“There’s this place in France where they grow pears on trees and they put the glass bottles over the pears while they’re tiny so that the pears grow inside the bottles,” the director continued. “Then they ferment the pear and it turns into this alcohol with this giant pear in the middle. I was like, we could maybe do something like that with a heart, and at the end, you drink your new heart at this kind of ayahuasca ceremony.”
Those acupuncture needles were 100 percent real
Yes, those are real needles piercing Perry’s skin. “That was actually Katy’s idea the night before we shot,” Price revealed. “She was getting acupuncture and she sent me a video at, like, 3 a.m. with needles in her face, being like, ‘What if we do this for the video?'”
To “make them pretty,” Price and her team stuck tiny rhinestones on the end of the needles, and Perry’s real acupuncturist came to the set and even suggested doing another scene with “cupping,” a type of therapy that involves placing cups (in this case, heart-shaped ones) on the skin to create suction and facilitate blood flow. “I don’t think anyone has ever done cupping or acupuncture in a video,” Price laughed. “Everyone was leaving, the crew was wrapped, and it was one of those magical add-on, last-minute shots that kind of made the video.”
They kept things quirky and improv-friendly
“A lot” of Perry’s movements were improvised, and were conceived out of conversations Price had with the singer about conveying her feelings through gesture and movement, “rather than a literal narrative, which she usually has in her videos.” That approach resulted in some of the vid’s most memorable moments, like Perry squishing her mouth against a glass door and sliding down; it was a scene that capitalized on her “weirdness and quirkiness,” Price said.
“We did all of these things where I was like, you know, when you’re a little kid and you’re so excited that all your muscles tense? OK, let’s do a performance like that,” the director explained. “She got really into it, and that slide down the window was improvised as we were doing it. I definitely wanted this to have a more emotional tone, but keep this funny, quirky humor throughout.”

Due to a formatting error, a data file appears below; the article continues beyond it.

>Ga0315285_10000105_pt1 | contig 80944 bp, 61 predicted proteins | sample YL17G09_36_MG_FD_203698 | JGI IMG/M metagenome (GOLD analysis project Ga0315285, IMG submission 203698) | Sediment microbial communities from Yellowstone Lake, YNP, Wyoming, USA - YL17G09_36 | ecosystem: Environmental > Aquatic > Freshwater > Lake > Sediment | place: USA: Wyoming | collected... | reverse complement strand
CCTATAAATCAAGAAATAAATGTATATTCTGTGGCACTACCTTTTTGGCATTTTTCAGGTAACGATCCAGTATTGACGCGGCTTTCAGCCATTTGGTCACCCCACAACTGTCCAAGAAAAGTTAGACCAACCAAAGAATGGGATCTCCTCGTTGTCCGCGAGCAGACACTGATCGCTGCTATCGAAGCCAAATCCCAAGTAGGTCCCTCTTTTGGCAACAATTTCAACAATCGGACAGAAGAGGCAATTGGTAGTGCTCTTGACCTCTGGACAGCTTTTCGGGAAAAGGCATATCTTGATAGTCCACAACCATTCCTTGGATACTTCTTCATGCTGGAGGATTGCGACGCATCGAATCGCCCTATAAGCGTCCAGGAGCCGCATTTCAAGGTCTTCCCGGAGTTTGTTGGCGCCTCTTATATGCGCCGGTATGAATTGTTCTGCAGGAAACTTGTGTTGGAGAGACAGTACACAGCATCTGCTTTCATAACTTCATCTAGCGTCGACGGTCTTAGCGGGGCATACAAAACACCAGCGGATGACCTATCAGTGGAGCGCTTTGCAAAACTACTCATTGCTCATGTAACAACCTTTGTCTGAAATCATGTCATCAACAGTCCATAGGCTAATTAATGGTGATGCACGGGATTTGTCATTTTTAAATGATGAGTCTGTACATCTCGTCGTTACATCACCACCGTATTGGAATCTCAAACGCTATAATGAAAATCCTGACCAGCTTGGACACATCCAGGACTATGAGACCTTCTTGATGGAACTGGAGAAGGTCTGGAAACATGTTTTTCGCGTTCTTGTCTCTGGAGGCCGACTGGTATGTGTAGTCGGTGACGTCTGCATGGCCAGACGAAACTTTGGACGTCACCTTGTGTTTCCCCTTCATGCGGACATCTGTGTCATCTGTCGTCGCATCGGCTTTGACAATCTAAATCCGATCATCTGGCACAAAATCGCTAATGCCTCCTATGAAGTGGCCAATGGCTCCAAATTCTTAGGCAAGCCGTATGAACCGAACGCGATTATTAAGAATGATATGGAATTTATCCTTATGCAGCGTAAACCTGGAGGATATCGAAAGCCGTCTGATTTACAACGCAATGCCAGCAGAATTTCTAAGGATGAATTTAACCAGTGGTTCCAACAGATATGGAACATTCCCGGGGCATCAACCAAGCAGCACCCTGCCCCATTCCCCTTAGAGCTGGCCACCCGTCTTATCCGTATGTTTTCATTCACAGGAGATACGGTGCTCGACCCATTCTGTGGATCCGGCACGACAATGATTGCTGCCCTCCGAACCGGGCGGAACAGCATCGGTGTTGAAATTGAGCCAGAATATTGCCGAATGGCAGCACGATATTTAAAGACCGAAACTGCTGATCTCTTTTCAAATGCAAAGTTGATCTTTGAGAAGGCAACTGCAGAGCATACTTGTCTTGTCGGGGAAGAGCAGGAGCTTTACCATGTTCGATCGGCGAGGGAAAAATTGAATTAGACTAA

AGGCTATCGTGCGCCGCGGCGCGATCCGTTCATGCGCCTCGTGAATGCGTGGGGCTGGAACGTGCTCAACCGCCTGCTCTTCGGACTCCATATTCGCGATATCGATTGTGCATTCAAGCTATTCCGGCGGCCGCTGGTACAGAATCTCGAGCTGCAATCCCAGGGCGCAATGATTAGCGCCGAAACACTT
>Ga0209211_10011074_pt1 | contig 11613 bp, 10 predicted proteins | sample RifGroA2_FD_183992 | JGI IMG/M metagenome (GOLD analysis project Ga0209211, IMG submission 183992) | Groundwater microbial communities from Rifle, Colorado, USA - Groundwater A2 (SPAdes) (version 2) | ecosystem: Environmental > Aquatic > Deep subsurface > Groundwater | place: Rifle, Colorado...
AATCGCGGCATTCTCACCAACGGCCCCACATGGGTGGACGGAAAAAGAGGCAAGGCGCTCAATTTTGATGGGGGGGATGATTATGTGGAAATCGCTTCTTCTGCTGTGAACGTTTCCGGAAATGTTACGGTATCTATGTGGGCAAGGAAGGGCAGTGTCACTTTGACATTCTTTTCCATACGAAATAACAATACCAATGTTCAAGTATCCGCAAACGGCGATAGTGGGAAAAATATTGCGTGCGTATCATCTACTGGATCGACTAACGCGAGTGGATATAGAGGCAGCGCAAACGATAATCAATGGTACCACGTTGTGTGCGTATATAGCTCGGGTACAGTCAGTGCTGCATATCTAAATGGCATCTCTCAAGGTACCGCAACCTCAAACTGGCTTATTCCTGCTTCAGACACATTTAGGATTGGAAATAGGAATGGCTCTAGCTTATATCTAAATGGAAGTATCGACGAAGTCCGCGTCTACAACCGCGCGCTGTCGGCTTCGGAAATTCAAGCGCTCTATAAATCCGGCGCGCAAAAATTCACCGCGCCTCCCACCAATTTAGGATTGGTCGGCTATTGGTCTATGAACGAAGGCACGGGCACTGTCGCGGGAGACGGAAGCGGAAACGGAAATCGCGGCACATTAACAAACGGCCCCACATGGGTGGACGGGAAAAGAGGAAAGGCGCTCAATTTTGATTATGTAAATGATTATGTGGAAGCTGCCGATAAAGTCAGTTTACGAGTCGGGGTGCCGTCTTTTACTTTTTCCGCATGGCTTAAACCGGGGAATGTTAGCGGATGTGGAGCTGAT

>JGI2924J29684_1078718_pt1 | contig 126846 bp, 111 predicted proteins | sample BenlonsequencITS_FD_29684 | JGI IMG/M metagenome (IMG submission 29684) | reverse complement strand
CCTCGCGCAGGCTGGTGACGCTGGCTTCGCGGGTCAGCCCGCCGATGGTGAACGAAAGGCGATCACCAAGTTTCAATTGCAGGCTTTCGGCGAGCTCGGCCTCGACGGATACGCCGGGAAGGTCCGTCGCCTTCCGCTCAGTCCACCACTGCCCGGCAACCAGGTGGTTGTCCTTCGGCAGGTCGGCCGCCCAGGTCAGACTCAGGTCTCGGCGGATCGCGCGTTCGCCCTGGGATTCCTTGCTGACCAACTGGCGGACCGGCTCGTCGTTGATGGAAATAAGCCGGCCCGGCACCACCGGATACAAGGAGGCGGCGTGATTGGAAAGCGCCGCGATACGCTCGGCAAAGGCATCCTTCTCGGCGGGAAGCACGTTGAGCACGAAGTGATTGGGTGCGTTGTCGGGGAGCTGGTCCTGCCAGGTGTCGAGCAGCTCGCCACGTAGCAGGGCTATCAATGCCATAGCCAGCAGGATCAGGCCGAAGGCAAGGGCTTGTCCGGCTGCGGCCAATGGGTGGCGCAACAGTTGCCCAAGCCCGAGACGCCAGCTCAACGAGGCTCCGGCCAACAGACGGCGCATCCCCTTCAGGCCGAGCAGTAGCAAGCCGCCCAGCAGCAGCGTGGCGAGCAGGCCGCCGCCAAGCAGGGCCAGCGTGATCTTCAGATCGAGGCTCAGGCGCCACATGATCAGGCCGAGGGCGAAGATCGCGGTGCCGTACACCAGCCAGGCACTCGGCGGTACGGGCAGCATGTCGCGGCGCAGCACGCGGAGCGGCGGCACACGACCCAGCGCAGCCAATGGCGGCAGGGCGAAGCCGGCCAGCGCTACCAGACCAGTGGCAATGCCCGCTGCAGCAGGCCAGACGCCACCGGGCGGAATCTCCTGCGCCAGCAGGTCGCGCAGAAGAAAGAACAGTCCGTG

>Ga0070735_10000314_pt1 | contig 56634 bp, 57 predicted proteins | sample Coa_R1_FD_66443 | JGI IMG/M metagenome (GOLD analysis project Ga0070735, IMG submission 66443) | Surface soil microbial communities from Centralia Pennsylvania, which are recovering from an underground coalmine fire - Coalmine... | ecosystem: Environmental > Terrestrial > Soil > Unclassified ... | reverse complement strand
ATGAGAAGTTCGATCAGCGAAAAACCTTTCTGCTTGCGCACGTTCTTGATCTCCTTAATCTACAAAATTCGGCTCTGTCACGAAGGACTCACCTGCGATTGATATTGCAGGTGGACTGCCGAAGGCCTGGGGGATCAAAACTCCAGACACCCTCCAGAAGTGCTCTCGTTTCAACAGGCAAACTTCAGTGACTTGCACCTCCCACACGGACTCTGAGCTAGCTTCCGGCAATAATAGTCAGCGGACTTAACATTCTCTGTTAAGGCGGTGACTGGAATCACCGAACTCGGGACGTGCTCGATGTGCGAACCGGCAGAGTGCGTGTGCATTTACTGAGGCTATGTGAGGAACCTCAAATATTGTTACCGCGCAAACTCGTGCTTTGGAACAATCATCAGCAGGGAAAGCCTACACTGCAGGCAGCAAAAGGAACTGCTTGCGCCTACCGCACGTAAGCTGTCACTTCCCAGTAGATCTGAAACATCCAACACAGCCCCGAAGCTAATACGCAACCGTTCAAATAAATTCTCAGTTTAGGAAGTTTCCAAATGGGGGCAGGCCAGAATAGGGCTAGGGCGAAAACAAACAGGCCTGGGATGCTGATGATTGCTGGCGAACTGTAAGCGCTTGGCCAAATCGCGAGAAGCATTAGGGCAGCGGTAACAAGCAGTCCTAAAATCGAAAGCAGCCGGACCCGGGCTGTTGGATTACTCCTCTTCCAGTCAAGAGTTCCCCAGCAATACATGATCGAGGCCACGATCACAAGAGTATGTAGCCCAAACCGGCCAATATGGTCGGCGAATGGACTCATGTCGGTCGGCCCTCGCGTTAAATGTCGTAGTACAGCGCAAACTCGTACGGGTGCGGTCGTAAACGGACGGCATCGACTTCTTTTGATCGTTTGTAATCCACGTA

Gender-fluid fashion is everywhere
Fashion and style are crucial elements of much of Price’s work, and “Never Really Over” was no exception. Though they used fashion from the ’70s as loose inspiration, she wanted the aesthetic to be “not at all like the ’70s you would expect.” She clarified, “I wanted this world to really exist in its own reality. We came up with a color palette, and there were themes throughout — hearts was one, and being connected to someone else is another.”
They also aimed for “complete gender fluidity” with the style; you see women wearing pants, men wearing dresses, and everything in between. “We wanted it to feel culty — like some element of uniformity — but also [have] everyone be their own individual,” Price said.
The visual speaks to Katy’s own personal growth
The ascendant single is presumably the first taste of Perry’s upcoming fifth album, and while she hasn’t fully unpacked the song’s inspiration, Price suggested that it’s a more personal offering from the pop star.
“I can’t speak to the meaning behind the song for her, but I do know that this video was quite personal,” she said. “I think she loved the concept behind the video because she seems to be really be working on healing, and she definitely put a lot of personal experience into this world, like with the acupuncture. I think that she really got into it because there’s a lot of things that she’s working on personally that she was able to channel into this world.”
About that ending…
In the final scene, Perry walks away from the camp, her bag in hand and her heart presumably mended. But when she spots her ex in a van driving toward the camp — we know it’s him because of the aforementioned tattoo — it seems all that therapy may have been for nothing.
“She’s leaving the camp, she’s free, she’s completed the final ceremony, and we’ve had this amazing moment in the field where it feels like she’s healed of her heartbreak,” Price said of her interpretation of the shot. “She sees her ex is one of the passengers in the van, so she runs to him but we don’t know what happens. It’s basically the message of, ‘it’s never really over!'”